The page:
From A to Bee: My First Year as a Beginner Beekeeper
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Taken from his popular blog, the Surrey Beekeeper, James Dearsley presents the first personal, accessible account of the experience of learning how to harvest bees
Beekeeping . . . oh my . . . what have I done? I am 30 years old, I have been married for three years and am a new father to a fantastic little boy. Surely there are things that I should be doing at this age which do not involve little yellow and black insects that can hurt you if you are remotely clumsy (which at 6ft 5, I have an amazing ability to be).
James Dearsley's wife thought he had lost his mind when he announced his intention to become a beekeeper. But like many interested in the self-sufficient lifestyle, he loved gardening and growing vegetables in his garden and the old romantic in him had idealistic notions of teaching his little boy where honey came from, so he set himself what seemed a reasonable goal: to get, in a year's time, just one jar of honey.
boxes which knock off pollen from the backs of the bees' legs as they fly into the hive. I have images of little boxing gloves attached to springs which come out and punch the legs of bees as they walk through the trap. Apparently some beekeepers sell local pollen for people to eat. 'A teaspoon a day keeps the hay fever away', to take a popular phrase and change it around a little bit. Then you have royal jelly, which really sounds special. Apparently royal jelly is fed to eggs and larvae to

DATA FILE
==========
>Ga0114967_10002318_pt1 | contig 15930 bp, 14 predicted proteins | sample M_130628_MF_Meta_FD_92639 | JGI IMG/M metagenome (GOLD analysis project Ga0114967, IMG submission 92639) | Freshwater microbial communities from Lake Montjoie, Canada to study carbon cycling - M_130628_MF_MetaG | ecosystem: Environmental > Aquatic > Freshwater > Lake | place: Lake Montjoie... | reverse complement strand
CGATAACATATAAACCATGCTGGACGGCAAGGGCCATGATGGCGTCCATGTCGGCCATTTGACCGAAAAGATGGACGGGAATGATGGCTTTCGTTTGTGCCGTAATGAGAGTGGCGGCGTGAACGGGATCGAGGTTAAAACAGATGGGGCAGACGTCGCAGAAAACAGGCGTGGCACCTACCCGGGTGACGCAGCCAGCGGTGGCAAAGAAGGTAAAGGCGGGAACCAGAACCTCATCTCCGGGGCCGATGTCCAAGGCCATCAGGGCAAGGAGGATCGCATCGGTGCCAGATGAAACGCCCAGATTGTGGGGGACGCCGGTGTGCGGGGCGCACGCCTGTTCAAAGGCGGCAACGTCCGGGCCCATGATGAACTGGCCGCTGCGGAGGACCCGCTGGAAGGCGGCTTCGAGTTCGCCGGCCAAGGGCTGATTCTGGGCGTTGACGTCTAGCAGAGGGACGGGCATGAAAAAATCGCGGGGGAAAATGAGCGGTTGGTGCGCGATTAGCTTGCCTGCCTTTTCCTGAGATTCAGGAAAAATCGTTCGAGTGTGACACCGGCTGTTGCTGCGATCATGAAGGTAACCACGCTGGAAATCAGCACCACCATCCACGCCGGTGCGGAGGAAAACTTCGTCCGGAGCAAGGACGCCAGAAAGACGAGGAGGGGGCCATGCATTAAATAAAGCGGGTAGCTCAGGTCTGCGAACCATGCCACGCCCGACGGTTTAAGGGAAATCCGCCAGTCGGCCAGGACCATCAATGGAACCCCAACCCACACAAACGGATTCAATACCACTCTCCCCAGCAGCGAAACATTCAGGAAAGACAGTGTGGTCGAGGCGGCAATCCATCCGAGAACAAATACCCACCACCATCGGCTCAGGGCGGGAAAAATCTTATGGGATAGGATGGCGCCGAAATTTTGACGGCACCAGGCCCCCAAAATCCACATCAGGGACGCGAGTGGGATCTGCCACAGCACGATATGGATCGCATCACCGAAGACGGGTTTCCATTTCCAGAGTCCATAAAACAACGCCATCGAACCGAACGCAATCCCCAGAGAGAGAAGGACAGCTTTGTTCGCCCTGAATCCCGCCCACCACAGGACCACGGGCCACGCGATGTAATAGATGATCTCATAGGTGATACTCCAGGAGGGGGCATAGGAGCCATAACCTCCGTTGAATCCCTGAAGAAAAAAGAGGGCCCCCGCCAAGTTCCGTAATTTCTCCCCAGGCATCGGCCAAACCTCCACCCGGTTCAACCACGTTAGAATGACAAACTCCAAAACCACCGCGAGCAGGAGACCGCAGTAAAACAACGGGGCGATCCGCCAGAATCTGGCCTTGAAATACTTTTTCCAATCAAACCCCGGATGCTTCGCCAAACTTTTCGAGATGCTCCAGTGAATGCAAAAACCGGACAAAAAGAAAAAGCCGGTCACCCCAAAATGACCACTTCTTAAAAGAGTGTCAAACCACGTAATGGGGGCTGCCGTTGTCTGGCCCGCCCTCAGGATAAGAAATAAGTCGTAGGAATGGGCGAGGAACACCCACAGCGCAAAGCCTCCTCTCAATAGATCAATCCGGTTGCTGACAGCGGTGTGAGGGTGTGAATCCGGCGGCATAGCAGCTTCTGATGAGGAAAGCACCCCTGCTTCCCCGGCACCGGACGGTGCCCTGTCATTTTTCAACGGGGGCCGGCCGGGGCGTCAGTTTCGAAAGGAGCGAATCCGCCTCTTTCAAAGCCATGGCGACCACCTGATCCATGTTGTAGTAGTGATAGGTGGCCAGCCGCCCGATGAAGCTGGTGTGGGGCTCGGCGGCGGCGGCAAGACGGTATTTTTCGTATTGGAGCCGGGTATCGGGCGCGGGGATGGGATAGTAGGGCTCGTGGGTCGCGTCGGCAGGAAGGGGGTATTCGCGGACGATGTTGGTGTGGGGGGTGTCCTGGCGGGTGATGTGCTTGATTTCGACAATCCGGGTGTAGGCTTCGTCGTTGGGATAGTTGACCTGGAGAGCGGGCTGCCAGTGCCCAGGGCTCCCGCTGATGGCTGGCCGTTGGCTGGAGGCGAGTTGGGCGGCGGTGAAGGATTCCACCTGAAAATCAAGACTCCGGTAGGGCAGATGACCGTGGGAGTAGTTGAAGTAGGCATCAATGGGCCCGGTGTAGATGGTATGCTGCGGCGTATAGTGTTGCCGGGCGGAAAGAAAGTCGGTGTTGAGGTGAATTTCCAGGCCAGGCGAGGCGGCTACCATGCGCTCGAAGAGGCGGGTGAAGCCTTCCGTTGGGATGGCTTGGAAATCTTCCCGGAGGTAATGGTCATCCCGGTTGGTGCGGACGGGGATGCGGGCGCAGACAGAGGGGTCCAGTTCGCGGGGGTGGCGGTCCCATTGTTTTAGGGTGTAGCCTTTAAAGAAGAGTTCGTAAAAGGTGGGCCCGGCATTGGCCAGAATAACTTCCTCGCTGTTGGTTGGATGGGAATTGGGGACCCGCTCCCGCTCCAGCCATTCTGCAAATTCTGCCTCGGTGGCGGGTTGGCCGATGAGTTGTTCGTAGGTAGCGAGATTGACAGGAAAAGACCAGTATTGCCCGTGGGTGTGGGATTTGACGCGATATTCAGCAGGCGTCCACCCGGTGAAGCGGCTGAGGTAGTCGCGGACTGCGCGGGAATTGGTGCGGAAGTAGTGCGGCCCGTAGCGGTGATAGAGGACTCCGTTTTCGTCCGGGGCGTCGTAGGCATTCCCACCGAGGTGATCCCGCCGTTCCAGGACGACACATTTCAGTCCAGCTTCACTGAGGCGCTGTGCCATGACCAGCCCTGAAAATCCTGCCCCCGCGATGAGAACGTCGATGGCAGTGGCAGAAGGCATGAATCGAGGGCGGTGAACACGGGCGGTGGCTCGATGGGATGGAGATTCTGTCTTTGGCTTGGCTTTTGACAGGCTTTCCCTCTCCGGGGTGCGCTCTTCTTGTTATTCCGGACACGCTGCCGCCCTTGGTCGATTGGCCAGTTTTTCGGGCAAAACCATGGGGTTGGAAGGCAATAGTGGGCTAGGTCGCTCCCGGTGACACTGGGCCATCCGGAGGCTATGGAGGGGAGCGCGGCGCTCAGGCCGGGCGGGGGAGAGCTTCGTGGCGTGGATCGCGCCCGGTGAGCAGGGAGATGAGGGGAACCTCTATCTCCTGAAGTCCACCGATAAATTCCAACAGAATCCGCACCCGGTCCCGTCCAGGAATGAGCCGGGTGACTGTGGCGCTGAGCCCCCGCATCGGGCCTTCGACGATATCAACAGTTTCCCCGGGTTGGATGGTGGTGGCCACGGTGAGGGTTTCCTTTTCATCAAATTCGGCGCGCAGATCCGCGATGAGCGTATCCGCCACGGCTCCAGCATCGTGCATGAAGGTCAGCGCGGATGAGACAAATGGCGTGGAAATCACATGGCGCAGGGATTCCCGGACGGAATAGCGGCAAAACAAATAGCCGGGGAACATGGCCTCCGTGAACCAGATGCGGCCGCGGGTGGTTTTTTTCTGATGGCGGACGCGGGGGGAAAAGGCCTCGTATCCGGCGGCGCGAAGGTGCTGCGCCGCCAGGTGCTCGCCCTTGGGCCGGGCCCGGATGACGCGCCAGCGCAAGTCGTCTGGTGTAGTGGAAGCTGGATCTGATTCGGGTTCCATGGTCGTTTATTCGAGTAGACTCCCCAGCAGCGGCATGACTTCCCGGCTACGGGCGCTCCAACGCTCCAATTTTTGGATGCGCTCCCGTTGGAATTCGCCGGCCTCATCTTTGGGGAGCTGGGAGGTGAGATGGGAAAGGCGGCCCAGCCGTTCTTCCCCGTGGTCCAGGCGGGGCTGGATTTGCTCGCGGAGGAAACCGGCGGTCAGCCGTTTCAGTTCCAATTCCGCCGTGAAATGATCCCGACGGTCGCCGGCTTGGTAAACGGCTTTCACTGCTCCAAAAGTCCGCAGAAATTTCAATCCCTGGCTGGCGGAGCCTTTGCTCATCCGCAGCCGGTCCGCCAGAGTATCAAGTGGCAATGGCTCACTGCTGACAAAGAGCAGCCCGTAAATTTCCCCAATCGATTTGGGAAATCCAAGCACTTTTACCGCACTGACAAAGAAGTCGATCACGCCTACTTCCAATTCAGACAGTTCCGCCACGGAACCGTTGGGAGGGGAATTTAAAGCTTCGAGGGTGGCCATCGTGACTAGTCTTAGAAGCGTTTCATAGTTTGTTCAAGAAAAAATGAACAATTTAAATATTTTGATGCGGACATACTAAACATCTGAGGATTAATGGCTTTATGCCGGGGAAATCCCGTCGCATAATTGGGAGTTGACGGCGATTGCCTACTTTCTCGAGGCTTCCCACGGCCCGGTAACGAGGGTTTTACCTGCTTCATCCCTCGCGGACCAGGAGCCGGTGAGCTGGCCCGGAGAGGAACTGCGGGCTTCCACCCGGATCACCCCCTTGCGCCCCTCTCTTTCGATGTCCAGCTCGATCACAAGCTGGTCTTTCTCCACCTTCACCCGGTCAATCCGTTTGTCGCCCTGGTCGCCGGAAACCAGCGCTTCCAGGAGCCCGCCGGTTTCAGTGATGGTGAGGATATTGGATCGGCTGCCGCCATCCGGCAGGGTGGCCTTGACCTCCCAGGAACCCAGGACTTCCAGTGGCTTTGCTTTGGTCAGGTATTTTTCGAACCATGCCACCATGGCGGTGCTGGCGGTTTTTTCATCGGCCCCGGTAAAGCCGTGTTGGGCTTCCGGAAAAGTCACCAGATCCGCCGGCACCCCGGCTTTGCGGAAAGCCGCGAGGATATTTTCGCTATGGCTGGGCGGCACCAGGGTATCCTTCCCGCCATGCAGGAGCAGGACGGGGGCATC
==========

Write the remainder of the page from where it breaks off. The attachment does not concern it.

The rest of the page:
impress a girl. Here I was, as an adult, staring cross-eyed at a completely different female form and feeling equally stupid in the process. The twenty minutes or so we spent inside the apiary, although uncomfortable at times, were utterly compelling and really captivated me. A lot of what I had learned on the course fell into place at that point. Suddenly I could understand the differences between the hives; we went through a WBC, a National and a polystyrene one – apparently these always get
again, which hasn't made it a particularly comfortable time, especially with my stings having been covered with sweaty socks all day. My ankle became very itchy today for the first time and was a little bit inflamed and swollen. On a separate note, I had my first spuds this weekend. I dug up some of the swift earlies which I had planted several months ago. A little bit of mint while cooking followed by 'accidentally' too much butter, salt and pepper and all was delicious. I will also say that,
standing behind the hive, I measured that as well. There were literally millimetres in it – too close to risk doing it early tomorrow morning and failing to get the hive into the car. I decided I needed to do a dummy run on getting the hive into the car just in case. I went back to the house, drove the car up to the allotment and reversed rather gingerly until I was about 10 feet from the hive. I tried to secure gauze around the hive entrance before securing the hive using the ratchet. I
of the toast back down on the breakfast table. With his chin covered in honey and butter he looked at both Jo and I and simply said 'More' or rather 'Mowa' in his slight baby-like tone. Jo and I just looked at each other and smiled. All the hard work to get that single jar had just paid off and I was a very happy man. Only the honey-tasting in the cafe to go now… SEPTEMBER 27 Looking back now, had I not gone to the cafe that day, had my usual discussions with Joe and Gareth about the